The Imbalance of Power 

As if Idaho Democrats needed to be reminded of the shellacking their party endured on Nov. 8, 2016, those Democratic state legislators who survived Election Day were faced with a rude eye opener when they returned to the Idaho Statehouse. Proving the spoils went to the victors, members of the Republican House majority informed their minority counterparts their offices would be moved, so Dems would no longer be sprinkled among Republicans. Democrats were put in the corner, leading more than a few to conclude Republicans no longer want their conversations overheard by minority House members.

"I'm a proud Democrat to the core," said Rep. Mat Erpelding (D-Boise). "But if I was to discount the Republican members of the Legislature—and there are 88 of them now—I'd be doing Idaho a disservice."

A record number of Idaho voters carved up this unequal divide: 710,877 people cast ballots last November—nearly 76 percent of Idaho's 936,529 registered voters. When the political dust had settled, Idaho Democrats had lost four seats to Republicans, three in the House and one in the Senate. Perhaps the most stunning loss was that of six-term House Minority Leader John Rusche (D-Lewiston), which struck at the heart of Statehouse Democrats who had to immediately choose a successor to Rusche and, more important, a new tack in holding back a rising GOP tide.

"It's a lot like being at 17,000 feet on an Alaskan mountain top," said Erpelding who, when he's not traversing the rocky path of politics, leads hikers across some of the planet's most intimidating peaks. "Conditions can be crappy, and people get nervous and even distrustful at that altitude, but that's because they're tired. But that's also a unique opportunity to show people how teamwork can make a difference."

Erpelding has been charged by his Democratic colleagues to be their new guide in his newly elected role of minority leader, stepping into Rusche's shoes.

"I was John Rusche's staffer even before I got elected to the House. I've worked with him as a rank-and-file member of the Legislature and served with him in leadership," said Erpelding. "John has been the first person I called whenever I had a political question. I consider him a mentor."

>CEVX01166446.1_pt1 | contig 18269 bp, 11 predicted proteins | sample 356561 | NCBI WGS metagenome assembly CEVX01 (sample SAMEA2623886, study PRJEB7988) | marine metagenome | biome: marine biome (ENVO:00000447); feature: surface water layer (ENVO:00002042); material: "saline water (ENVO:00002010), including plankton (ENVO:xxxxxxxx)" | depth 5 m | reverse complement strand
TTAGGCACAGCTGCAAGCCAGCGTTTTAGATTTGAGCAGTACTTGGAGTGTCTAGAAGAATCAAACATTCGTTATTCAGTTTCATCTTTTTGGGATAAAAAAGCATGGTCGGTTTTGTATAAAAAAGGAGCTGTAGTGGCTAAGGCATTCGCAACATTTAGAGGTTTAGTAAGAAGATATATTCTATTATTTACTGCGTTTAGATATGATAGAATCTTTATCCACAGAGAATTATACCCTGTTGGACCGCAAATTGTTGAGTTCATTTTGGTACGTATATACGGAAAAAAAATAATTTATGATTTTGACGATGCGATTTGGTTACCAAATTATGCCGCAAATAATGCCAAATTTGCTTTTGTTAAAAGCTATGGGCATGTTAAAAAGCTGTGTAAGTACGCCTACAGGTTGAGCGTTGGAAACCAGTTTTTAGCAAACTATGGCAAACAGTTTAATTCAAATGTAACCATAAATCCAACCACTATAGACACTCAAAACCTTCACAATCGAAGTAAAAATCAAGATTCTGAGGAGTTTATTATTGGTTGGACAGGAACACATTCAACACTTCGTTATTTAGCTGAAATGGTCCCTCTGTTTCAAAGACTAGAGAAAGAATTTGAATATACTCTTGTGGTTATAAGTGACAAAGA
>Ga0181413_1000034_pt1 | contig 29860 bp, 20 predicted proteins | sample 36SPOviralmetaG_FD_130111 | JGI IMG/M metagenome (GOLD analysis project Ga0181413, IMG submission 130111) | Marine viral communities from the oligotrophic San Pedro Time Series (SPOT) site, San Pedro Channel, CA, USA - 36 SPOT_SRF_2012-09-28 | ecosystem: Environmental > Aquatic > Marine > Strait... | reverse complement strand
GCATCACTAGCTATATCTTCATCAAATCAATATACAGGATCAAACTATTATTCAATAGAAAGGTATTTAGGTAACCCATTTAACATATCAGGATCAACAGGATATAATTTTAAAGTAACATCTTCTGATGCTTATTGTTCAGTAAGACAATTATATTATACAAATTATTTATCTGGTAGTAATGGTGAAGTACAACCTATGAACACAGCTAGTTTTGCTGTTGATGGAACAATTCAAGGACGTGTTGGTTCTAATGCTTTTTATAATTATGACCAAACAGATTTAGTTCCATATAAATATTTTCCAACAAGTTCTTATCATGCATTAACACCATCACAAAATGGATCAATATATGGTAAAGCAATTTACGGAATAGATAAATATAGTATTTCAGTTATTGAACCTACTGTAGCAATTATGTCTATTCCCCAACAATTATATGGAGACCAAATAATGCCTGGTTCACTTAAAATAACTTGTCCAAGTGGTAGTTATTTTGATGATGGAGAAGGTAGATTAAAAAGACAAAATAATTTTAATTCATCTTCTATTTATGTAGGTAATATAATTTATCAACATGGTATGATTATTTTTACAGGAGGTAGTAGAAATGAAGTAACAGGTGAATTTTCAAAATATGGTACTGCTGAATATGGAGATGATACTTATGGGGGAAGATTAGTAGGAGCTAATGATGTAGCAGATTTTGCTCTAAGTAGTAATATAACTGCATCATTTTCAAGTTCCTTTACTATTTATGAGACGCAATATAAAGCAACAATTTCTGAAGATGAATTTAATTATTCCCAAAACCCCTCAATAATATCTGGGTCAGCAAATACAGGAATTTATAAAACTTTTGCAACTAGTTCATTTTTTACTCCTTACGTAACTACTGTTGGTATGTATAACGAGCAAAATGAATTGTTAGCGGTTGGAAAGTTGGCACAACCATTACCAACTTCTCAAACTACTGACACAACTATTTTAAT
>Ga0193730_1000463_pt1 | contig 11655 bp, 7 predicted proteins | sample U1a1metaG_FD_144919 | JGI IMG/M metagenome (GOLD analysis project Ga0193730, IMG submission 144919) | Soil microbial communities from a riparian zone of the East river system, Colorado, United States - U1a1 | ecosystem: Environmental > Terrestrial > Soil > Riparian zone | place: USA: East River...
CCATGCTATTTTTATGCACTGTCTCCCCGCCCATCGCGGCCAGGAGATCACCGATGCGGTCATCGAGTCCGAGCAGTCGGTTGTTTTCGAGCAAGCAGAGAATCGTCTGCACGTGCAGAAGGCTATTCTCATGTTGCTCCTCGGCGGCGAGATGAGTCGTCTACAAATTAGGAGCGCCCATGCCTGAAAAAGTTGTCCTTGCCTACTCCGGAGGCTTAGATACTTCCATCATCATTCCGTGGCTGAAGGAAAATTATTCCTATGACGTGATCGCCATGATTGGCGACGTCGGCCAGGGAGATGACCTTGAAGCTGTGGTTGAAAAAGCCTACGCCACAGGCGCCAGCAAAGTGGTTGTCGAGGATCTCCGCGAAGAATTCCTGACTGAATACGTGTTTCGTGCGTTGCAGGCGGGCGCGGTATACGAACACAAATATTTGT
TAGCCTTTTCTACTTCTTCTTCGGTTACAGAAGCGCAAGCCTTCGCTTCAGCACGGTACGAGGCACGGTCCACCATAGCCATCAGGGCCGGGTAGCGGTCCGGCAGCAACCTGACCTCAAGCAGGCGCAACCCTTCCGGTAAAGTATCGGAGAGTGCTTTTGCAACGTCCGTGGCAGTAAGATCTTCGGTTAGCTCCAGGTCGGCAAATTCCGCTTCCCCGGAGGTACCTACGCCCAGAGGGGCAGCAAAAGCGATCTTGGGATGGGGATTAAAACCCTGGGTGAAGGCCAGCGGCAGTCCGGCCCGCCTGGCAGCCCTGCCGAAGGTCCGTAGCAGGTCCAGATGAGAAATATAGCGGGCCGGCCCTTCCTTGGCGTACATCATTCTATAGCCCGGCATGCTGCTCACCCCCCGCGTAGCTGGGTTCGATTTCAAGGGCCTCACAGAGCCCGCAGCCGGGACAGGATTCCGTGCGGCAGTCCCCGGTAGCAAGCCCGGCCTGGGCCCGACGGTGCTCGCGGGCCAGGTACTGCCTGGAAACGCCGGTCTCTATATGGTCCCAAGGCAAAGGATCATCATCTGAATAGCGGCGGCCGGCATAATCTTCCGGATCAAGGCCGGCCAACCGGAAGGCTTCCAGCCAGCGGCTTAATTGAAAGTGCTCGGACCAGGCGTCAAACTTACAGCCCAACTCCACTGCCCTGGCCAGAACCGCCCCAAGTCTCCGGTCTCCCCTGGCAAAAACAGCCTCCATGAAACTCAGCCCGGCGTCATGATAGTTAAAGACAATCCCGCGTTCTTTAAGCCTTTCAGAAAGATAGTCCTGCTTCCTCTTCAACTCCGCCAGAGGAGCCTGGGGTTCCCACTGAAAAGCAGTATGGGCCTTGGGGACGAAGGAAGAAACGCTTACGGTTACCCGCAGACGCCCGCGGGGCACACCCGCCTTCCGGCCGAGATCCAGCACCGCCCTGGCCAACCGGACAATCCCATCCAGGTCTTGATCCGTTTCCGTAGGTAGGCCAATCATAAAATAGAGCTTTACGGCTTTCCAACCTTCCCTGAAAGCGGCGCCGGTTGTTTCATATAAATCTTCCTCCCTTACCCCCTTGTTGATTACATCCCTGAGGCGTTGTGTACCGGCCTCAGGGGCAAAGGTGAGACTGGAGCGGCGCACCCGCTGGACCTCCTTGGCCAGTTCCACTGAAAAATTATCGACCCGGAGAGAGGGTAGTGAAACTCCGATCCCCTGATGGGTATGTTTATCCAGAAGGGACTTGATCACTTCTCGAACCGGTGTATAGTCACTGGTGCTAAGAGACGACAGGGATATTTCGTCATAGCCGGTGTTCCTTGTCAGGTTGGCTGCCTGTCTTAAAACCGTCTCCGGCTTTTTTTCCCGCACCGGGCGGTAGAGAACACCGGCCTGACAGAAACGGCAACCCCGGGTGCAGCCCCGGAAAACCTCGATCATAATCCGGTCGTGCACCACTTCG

With Rusche's loss and Republicans capturing another seat in the open race in Lewiston's 6th legislative district, Democrats can only claim one legislator elected from northern Idaho: Rep. Paulette Jordan (D-Plummer). When asked if the losses fed into the cliche of Democrats maintaining a stronghold on the "Great State of Ada," Erpelding was having none of it.

"I take exception to that," he said. "It's a misnomer. Democrats have representation in Pocatello and Blaine County. Even though we may be concentrated in Ada County, I meet Democrats across the state, and I assure you that our message resonates with them."

However, Erpelding is also the first to admit it's time to press the reset button. When asked what Idaho Democrats ought to be doing differently, Erpelding leaned in, took an extended pause and spoke pointedly.

"That's the question we've asked ourselves. Democrats have often, in an effort to govern, compromised before compromise should have been on the table," he said. "Look, Democrats will always champion what is for the betterment of Idaho, and we'll work with the other side when they're reasonable. But if they are unreasonable, then they're going to be taken to task. I think that's different than what we've done over the last several years."

Still, numbers are numbers and when Republicans picked up four seats in the Statehouse, the majority quickly re-sorted committee assignments, leaving Democrats with less representation on key House and Senate committees. For example, Democrats lost two of four seats on the House State Affairs Committee and another seat on the House Revenue and Taxation Committee.

As for any chance of key planks of the Democratic platform—including Medicaid expansion, a minimum wage increase or Add the Words legislation—the cards aren't stacked in their favor.

"But when the odds are against you, you don't ever, ever, ever walk away from the things that you know in your heart are right," Erpelding added. "If we were to shy away from our values, we would be letting down too many people and we will not do that."

As for his own portfolio of proposed legislation in the coming 2017 legislative session, Erpelding is preparing to mount what he says will be a significant challenge to an issue that should draw more than a few sparks—literally.

"Fireworks. That's what you can expect from me," said Erpelding. "It's long past due that we've got to stop the insane practice of selling illegal fireworks in Idaho."

Erpelding was referring to the legal paradox that fireworks deemed illegal in Idaho (rockets, mortars) continue to be sold here, but consumers just have to sign a piece of paper promising not to use them in the Gem State. Law enforcement and firefighters say the practice is a sham, considering how many fires are caused by illegal fireworks.

"Look at that massive Boise Foothills fire we had last June, sparked by illegal fireworks," said Erpelding.

More than 2,500 acres were scorched and one home destroyed as flames lit up the Foothills June 29. Investigators later confirmed an illegal Roman candle was responsible for the blaze.

"I expect to meet some resistance to proposed legislation from the folks who sell the fireworks. They'll probably have a lobbyist," said Erpelding. "But that's politics. Fireworks? Yes, you can expect fireworks in the upcoming session."

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